This course examines the legal rights and duties of buyers, sellers, employers and employees in Canadian law. Topics discussed will include contracts, insurance, negotiable instruments, business forms, property and credit.
This course includes basic quantitative techniques supporting decision-making for management. Decisions under uncertainty, linear and non-linear optimization, project scheduling (PERT and CPM) and forecasting are the general topics covered. The linear optimization section introduces linear programming, sensitivity analysis and an overview of its extensions.
This application of concepts and techniques in marketing, Marketing Policies, Consumer Behaviour, Product Planning and Elements of Marketing Research will integrate the Marketing elements in an overall Business approach. A significant objective of this course is the development of skills in decision-making in Marketing.
This course is an introduction to the uses and limitations of accounting information for management decision making. Introduction to Product Costing, Overhead Cost Analysis, Standards Costs, Variance Analysis, Contribution Accounting, Flexible Budgeting, Responsibility Accounting are major topics to be studied.
Prerequisite: ADMN1107 or ADMN1126
This course provides students with the basic theoretical framework for decision-making in financial management. Emphasis in this course is on Financial Planning, Control, Working Capital Management, Short and Intermediate Term Financing.
Individual behaviour, group behaviour, and organizational behaviour are studied with a view to developing, within the student, an appreciation for the human factors in administration. Theory will be communicated by means of lectures, seminars, special projects and assigned readings. Opportunities to apply theory will be provided in a number of ways, including case studies.
Selected topics in Planning and Control are studied. Joint Costs, Cost Allocation, Transfer Pricing, Spoilage and Defective Units, Measurement of Performance, Relevant Costing, Advanced Capital Budgeting Techniques.
This course covers the mathematics of capital budgeting analysis, the capital structure of the firm, the Cost of Capital, Long Term Financing, Valuation of the Firm and Business Failure.
This course is an analysis of the nature and problems of production management. This course provides students with an introduction to the organization and administration of manufacturing activities and formal organization structure of factories. The fundamentals of the production process: the continuity of manufacturing process, the production cycle, time and capacity utilization, plant layout organizational and economic aspects of the technical preparation of production: product design; manufacturing methods; time standards; production planning and control. Topics included are: administration of service activities, inventory control, quality control, preventive maintenance, production budget, cost and investment analysis.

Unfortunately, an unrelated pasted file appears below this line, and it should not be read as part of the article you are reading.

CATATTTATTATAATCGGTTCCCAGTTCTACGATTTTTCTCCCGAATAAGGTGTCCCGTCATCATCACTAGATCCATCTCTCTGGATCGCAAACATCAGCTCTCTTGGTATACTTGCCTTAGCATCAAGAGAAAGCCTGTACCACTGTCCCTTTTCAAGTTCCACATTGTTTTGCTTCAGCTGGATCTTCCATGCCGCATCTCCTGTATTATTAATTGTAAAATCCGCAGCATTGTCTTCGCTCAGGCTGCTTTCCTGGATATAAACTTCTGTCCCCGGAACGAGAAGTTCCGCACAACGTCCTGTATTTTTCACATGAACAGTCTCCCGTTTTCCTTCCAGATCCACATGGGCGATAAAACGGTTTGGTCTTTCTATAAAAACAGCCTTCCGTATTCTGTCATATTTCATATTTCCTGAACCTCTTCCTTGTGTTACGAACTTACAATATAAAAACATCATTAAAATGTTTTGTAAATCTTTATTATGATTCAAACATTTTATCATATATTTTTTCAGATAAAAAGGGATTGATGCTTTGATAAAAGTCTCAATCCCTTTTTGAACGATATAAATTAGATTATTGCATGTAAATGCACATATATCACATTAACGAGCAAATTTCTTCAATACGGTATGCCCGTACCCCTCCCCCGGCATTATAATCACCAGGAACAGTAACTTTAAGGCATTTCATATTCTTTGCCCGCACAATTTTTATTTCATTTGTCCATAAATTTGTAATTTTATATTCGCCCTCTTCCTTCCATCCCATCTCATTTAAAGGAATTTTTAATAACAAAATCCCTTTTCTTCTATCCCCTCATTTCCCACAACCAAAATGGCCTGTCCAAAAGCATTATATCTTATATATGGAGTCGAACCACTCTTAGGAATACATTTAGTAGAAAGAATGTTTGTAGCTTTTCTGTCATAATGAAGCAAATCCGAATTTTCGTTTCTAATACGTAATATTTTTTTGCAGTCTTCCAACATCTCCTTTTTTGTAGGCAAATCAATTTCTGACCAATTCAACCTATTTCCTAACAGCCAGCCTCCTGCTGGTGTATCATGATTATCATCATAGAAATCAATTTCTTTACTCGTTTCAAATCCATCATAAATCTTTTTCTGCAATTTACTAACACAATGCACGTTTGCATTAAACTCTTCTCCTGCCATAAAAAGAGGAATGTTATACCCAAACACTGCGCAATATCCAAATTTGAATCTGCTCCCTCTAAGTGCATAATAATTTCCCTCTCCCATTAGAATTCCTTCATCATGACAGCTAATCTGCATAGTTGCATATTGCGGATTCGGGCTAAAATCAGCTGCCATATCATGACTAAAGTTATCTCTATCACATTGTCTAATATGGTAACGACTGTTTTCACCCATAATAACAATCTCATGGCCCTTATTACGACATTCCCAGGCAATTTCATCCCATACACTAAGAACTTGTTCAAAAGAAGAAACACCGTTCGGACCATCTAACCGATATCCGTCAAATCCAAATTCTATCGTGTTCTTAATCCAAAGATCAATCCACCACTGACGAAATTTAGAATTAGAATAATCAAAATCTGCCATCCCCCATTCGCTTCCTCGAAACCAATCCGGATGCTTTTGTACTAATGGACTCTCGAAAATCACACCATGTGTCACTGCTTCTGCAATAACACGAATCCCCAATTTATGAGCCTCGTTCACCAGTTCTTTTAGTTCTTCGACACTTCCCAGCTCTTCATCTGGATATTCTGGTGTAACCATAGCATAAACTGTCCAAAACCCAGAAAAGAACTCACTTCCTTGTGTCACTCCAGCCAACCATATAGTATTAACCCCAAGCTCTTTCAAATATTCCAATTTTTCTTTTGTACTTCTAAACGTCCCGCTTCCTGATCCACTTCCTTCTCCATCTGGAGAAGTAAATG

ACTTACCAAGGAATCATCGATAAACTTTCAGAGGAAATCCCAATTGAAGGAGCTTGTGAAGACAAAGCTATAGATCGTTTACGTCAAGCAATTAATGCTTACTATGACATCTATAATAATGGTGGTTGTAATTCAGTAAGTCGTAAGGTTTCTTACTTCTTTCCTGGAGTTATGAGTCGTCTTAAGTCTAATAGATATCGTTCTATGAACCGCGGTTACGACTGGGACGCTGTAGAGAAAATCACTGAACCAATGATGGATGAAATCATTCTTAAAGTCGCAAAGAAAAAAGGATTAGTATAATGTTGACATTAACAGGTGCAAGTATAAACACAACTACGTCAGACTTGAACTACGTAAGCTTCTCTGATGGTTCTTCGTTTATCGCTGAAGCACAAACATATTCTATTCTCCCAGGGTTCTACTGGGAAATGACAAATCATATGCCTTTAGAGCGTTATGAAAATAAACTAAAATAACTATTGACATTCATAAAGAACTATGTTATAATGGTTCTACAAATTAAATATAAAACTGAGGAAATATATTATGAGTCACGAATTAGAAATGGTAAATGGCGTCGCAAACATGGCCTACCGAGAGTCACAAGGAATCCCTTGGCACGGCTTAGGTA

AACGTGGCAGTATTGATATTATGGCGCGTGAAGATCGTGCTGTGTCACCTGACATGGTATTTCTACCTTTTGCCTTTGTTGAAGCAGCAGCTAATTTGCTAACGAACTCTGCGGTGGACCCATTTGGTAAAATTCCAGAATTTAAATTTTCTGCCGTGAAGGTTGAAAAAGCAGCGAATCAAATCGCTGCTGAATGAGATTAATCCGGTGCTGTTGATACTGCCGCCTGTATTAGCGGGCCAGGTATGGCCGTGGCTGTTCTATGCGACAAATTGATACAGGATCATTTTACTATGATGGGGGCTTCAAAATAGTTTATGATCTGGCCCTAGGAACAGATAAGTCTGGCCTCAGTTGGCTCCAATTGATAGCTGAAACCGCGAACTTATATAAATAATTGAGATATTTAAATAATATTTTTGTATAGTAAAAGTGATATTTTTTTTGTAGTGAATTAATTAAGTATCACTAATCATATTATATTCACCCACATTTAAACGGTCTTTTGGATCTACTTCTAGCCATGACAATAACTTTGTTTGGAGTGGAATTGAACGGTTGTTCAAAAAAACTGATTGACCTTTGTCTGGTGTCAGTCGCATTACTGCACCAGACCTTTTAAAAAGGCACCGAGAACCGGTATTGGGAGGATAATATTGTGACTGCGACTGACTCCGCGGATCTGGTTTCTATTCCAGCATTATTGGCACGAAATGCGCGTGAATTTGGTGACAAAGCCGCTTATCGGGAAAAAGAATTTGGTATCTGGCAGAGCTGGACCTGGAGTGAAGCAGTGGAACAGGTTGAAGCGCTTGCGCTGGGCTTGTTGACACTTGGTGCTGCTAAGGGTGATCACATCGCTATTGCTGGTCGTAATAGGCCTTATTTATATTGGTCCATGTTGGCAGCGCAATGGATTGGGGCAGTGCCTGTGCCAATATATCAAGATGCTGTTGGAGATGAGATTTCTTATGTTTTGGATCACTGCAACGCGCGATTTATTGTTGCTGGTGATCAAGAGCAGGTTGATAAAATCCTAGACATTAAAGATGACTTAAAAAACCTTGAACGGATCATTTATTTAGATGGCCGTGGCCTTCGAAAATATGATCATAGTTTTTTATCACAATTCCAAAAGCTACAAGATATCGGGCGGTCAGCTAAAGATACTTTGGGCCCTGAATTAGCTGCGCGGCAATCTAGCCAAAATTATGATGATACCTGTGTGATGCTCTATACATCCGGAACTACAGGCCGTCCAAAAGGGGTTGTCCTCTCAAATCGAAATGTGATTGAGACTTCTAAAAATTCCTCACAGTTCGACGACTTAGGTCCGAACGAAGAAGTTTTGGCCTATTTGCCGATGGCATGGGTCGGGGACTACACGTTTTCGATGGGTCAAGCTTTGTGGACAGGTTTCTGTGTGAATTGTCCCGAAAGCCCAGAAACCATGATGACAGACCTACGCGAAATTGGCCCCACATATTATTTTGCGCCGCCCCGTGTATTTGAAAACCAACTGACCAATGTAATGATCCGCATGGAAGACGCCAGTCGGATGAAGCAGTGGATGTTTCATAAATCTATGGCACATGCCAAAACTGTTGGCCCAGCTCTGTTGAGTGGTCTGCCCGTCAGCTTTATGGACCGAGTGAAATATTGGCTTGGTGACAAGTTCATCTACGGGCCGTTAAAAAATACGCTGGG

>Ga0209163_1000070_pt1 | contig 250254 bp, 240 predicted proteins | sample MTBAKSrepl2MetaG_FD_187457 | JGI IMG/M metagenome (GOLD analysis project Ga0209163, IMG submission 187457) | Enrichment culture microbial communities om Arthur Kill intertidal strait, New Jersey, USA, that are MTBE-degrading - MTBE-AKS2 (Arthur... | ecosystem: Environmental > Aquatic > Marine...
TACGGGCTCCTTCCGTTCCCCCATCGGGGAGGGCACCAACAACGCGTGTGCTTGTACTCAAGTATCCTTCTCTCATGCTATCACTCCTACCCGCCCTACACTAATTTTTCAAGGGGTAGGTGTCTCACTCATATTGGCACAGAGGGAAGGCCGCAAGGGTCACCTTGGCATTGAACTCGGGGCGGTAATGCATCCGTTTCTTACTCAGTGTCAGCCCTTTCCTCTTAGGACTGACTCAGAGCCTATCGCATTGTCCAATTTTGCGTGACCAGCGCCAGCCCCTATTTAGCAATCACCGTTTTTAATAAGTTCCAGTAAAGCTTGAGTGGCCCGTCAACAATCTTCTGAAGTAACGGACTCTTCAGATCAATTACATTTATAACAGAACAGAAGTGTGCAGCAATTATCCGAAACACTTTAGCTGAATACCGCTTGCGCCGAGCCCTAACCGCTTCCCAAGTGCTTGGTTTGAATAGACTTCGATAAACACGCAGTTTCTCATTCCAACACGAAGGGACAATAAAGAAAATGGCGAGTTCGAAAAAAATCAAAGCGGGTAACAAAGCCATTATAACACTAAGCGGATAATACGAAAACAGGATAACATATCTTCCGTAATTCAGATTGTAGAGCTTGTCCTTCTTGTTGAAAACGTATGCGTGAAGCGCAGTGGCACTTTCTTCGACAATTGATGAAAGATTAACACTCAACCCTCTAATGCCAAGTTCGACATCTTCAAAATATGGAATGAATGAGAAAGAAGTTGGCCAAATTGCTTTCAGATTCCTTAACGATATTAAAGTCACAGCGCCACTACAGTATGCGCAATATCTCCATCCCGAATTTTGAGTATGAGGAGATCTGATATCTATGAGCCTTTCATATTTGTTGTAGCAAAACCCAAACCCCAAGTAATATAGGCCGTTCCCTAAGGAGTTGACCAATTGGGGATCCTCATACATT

The objective of this course is to introduce students who have completed their core B.B.A. courses to the area of Business Policy and Strategic Planning. Through the use of cases, readings, and lectures, the course aims to provide an awareness of overall organizational goals, company capabilities and strategic environmental opportunities.
This is a continuation of the ADMN4606 course. It emphasizes strategy implementation as opposed to strategy formulation. Company-wide objectives are set and departmental policies and activities are planned and implemented. Operating the organization according to the plan, appraising and controlling the operations, making changes in objectives, strategy and tactics are the main elements of this course.
Ontario Secondary School Diploma (OSSD) or equivalent including the following prerequisites:
- Minimum 70% overall prerequisite average for six Grade 12 U/M level courses
- Grade 12 English at the U level
- Grade 12 Math course at the U level
- Find out more about applying and the levels - here.
For OSSD equivalency options, see Admission Requirements.
Full Disclosure of any other College or University Education:
Applicants to the Bachelor of Business Administration program must provide their full academic history, including official transcripts from all colleges and universities previously attended and proof of current enrollment. Your most recent post-secondary education must meet a minimum standard (65% overall average from College and 60% overall average from University) and you must be in good academic standing with your last college or university to be considered for entry.
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Our Kingston campus has seen significant renovation over the past few years, including a brand new Student Life and Innovation Centre that houses a new gymnasium, fitness centre, pub, and more.
Recent graduates of university undergraduate programs in Business have found employment as financial auditors and accountants, financial managers, banking credit and investment managers, sales, marketing and advertising managers, retail trade managers, and specialists in human resources.
Programs at St. Lawrence College are delivered using a variety of instruction modes. Courses may be offered in the classroom or lab, entirely online, or in a hybrid mode that combines classroom sessions with online learning activities. Program delivery can be run weekdays, weekends or evenings. Upon registration, each full-time student is provided a St. Lawrence College email account which is used to communicate important information about program or course events.
Applicants with post-secondary credits may be eligible for direct entry to an upper level of the program (semester or year) depending on transfer credits. Select the applicable level when applying at ontariocolleges.ca and ensure that we receive your official post-secondary transcript for consideration. If you are unsure what level to apply for, please contact the program coordinator.